02 December 2021

2021-12-02 The 440th Anniversary of the Repose of Tsarevich Ivan Ivanovich (1554-1581)

Tsarevich Ivan Ivanovich Riding (1913), by M. I. Avilov (1882-1954) Tsarevich Ivan Ivanovich Riding (1913), by M. I. Avilov (1882-1954)

December 2, 2021 marks the 440th anniversary of the death of Tsarevich Ivan Ivanovich, the son of Tsar Ivan IV the Terrible and Tsaritsa Anastasia Romanovna.


The Tsarevich was born on March 28, 1554 (by the Julian calendar). He was baptized by Archpriest Andrei at the Annunciation Cathedral in the Moscow Kremlin (who later went on to become Metropolitan Athanasius of Moscow and All Russia [r. 1564-1566]).


As heir to the throne, Tsarevich Ivan Ivanovich was constantly at his father’s side as he ruled the realm, going on military campaigns, receiving ambassadors from abroad, and so on.


The Tsarevich is known to have been a talented writer and musician. He wrote the saint’s life (vita, zhitie), a church service, and a panegyric for St. Anthony of Siisky. (See http://lib.pushkinskijdom.ru/Default.aspx?tabid=3965.) By God’s Providence, it was 20 years after the death of Tsarevich Ivan Ivanovich that his cousin, Feodor Nikitich Romanoff—the future Patriarch Filaret of Moscow and All Russia and the father of the first Tsar of the House of Romanoff, Mikhail Feodorovich—was forcibly confined at the monastery of St. Anthony of Siisky under very harsh conditions and only narrowly escaped death.


In 1571, Tsarevich Ivan Ivanovich married for the first time, taking as his wife Evdokia Bogdanovna Saburova. She was sent to the Intercession Convent in Suzdal in 1572 and tonsured as the nun Alexandra. She died in 1620.


Tsarevich Ivan Ivanovich married a second time in 1574, taking this time Feodosia Mikhailovna Petrovo-Solovovo. In 1579, she too was tonsured a nun, taking the name Paraskeva, and was sent to the Goritsky Convent of the Resurrection on the Sheksna River. Later she was moved to the Intercession Convent in Suzdal, and in 1605 moved again to the St. John the Baptism Convent in Moscow, where she died in 1622. She was buried in the mausoleum of the Grand Princesses and Tsaritsas in the Ascension Convent in the Kremlin.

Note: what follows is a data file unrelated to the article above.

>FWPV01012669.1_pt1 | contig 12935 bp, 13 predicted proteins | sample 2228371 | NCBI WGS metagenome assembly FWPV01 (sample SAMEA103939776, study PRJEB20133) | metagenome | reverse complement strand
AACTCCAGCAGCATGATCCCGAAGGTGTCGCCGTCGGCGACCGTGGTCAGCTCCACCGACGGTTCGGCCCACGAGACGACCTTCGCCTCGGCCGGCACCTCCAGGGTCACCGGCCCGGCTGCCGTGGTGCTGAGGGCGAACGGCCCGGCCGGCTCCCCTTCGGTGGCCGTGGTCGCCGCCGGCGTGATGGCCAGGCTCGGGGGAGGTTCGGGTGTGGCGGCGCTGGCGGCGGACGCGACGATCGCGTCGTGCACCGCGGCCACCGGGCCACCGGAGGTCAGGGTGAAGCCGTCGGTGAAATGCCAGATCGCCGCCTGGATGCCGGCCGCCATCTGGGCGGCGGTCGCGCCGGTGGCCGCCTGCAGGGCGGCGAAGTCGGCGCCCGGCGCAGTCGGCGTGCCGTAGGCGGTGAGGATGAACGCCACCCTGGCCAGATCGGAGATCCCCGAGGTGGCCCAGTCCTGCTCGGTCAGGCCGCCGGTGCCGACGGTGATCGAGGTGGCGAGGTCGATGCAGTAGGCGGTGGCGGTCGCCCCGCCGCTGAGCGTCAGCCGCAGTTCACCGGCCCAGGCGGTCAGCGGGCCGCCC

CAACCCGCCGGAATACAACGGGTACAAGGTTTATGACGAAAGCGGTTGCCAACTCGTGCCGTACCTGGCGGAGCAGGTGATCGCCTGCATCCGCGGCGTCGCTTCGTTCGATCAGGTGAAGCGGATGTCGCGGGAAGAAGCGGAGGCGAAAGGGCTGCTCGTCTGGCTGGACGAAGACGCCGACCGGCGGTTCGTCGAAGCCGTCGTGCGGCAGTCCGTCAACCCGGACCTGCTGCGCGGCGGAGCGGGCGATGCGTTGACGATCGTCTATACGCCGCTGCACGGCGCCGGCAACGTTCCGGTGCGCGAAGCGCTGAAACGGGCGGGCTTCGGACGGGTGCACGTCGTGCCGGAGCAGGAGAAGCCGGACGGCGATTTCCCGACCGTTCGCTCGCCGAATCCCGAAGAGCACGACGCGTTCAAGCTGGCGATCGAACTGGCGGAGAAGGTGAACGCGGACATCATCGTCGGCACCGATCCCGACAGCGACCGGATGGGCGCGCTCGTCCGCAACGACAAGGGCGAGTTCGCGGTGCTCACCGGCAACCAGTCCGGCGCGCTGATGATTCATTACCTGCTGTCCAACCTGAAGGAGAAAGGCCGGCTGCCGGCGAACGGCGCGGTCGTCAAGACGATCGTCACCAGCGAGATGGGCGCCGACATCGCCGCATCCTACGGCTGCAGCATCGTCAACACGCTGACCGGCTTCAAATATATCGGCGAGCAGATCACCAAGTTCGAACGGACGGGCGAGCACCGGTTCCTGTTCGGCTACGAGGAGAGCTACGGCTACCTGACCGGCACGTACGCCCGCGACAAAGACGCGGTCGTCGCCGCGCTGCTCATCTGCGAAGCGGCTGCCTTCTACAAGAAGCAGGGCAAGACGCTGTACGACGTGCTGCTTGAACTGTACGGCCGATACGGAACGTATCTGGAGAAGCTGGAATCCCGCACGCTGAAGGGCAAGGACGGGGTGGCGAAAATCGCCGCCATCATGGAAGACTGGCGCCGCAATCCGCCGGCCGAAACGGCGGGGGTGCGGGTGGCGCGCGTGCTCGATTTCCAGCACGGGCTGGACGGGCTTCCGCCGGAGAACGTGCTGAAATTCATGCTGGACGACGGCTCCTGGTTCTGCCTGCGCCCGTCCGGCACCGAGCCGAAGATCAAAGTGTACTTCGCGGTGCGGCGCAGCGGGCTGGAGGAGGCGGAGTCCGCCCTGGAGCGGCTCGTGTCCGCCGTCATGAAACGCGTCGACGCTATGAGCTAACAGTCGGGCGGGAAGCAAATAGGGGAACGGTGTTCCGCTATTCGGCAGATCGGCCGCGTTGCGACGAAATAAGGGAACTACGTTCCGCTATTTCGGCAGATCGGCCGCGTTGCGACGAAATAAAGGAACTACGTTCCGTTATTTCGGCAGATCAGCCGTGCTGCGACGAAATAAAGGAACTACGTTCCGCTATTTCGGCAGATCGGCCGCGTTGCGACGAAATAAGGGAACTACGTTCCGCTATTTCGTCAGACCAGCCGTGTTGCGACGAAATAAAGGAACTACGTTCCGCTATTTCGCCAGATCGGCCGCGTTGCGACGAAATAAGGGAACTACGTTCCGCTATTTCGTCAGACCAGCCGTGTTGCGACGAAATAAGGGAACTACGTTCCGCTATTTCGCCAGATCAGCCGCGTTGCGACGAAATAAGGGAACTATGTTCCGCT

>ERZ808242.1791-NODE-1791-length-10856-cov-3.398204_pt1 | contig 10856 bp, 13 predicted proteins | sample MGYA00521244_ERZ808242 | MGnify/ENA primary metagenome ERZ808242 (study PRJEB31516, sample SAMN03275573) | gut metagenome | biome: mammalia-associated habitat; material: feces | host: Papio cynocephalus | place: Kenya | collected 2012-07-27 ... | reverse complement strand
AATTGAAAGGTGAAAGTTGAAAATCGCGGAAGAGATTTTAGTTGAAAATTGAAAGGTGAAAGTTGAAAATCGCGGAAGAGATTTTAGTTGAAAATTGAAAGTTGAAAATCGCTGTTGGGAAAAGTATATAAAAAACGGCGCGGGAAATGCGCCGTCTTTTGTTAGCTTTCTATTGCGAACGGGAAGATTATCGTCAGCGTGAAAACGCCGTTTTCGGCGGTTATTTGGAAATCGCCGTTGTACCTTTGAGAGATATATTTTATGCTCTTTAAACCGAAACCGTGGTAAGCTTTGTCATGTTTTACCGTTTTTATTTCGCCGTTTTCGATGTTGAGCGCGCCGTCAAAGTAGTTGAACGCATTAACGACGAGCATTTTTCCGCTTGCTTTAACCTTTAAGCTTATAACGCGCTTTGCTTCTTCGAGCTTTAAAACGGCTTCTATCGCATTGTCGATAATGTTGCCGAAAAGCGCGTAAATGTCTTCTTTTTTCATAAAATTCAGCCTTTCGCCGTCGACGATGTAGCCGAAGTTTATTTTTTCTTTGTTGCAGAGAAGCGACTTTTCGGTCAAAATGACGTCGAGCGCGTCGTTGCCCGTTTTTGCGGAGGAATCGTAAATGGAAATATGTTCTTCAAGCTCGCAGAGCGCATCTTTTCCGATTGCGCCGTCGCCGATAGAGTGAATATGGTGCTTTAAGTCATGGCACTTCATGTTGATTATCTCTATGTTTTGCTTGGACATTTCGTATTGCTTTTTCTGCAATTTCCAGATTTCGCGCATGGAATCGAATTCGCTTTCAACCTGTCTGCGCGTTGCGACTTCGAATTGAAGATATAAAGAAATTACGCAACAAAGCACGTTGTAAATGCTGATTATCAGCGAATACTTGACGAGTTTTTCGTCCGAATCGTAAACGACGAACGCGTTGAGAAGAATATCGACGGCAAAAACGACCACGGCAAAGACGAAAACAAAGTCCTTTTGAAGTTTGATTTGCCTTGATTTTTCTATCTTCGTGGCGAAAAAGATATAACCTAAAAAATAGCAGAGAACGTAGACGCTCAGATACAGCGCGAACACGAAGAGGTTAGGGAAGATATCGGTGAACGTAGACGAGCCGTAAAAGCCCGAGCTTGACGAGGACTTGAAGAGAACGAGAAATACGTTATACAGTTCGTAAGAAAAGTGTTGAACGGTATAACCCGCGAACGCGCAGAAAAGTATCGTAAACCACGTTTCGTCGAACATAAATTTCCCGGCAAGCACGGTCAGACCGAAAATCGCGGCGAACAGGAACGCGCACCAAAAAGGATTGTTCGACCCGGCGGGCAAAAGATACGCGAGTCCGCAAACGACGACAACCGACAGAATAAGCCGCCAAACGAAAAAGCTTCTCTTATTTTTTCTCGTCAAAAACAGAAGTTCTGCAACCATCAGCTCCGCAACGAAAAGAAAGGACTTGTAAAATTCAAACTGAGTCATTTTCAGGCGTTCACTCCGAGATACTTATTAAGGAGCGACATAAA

Neither Tsarevna Evdokia Bogdanovna or Feodosia Mikhailovna had children, which is the reason Tsar Ivan IV the Terrible insisted they be tonsured as nuns and sent away.


As his third wife, Tsarevich Ivan Ivanovich married Elena Ivanovna Sheremeteva in 1581. She became pregnant with child but miscarried. After Tsarevich Ivan Ivanovich’s death, Elena Ivanovna was tonsured a nun at the Novodevichy Convent in Moscow, taking the name Leonida.


Tsarevich Ivan Ivanovich died on November 19, 1581 (by the Julian calendar). Several sources report that his death was caused by a blow to the head he received from his father after an argument on November 14. This version of events has firmly established itself in the public mind thanks to several famous works of art, but historians do not consider it a proven fact that Tsar Ivan IV the Terrible was at all responsible for his son’s death.



By order of the grieving father, a new side altar in memory of Tsarevich Ivan Ivanovich and dedicated to his Heavenly patron saint, St. John of the Ladder, was built in the Archangel Cathedral in the Kremlin.


The Tsarevich lies buried today next to his father, Tsar Ivan IV the Terrible (1530-1584), and brother, Tsar St. Feodor I (1557-1598), on the right side of the altar of the Cathedral of Archangel Michael in the Moscow Kremlin.


Tsar Mikhail Feodorovich—the first tsar of the House of Romanoff, who was called to the throne in 1613 on account of his kinship ties through the female line with the House of Riurikovich—was especially devoted to the memory of this first cousin once removed, commissioning a gold commemorative cup (bratina) for Tsarevich Ivan Ivanovich’s grave.


In 1963, Tsarevich Ivan Ivanovich’s remains were exhumed from his grave. In them researchers discovered heightened levels of mercury, arsenic and lead. These substances could suggest poisoning, but they were also commonly used in medical treatments of the time. The Tsarevich’s skull was not intact, so it was not possible to confirm whether he had sustained a mortal head injury.




Grant eternal rest, O Lord, in blessed repose to Thy servant the Pious and Right-Believing Tsarevich Ivan Ivanovich, the Most Pious and Right-Believing Sovereign, Tsar and Grand Prince Ivan Vasilievich, the Pious and Right-Believing Tsaritsa Anastasia Romanovna, Tsarevna Evdokia Bogdanovna, the nun Alexandra; Tsarevna Feodosia Mikhailovna, the nun Paraskeva, and Tsarevna Elena Ioannovna, the nun Leonida; and may their memory be eternal.

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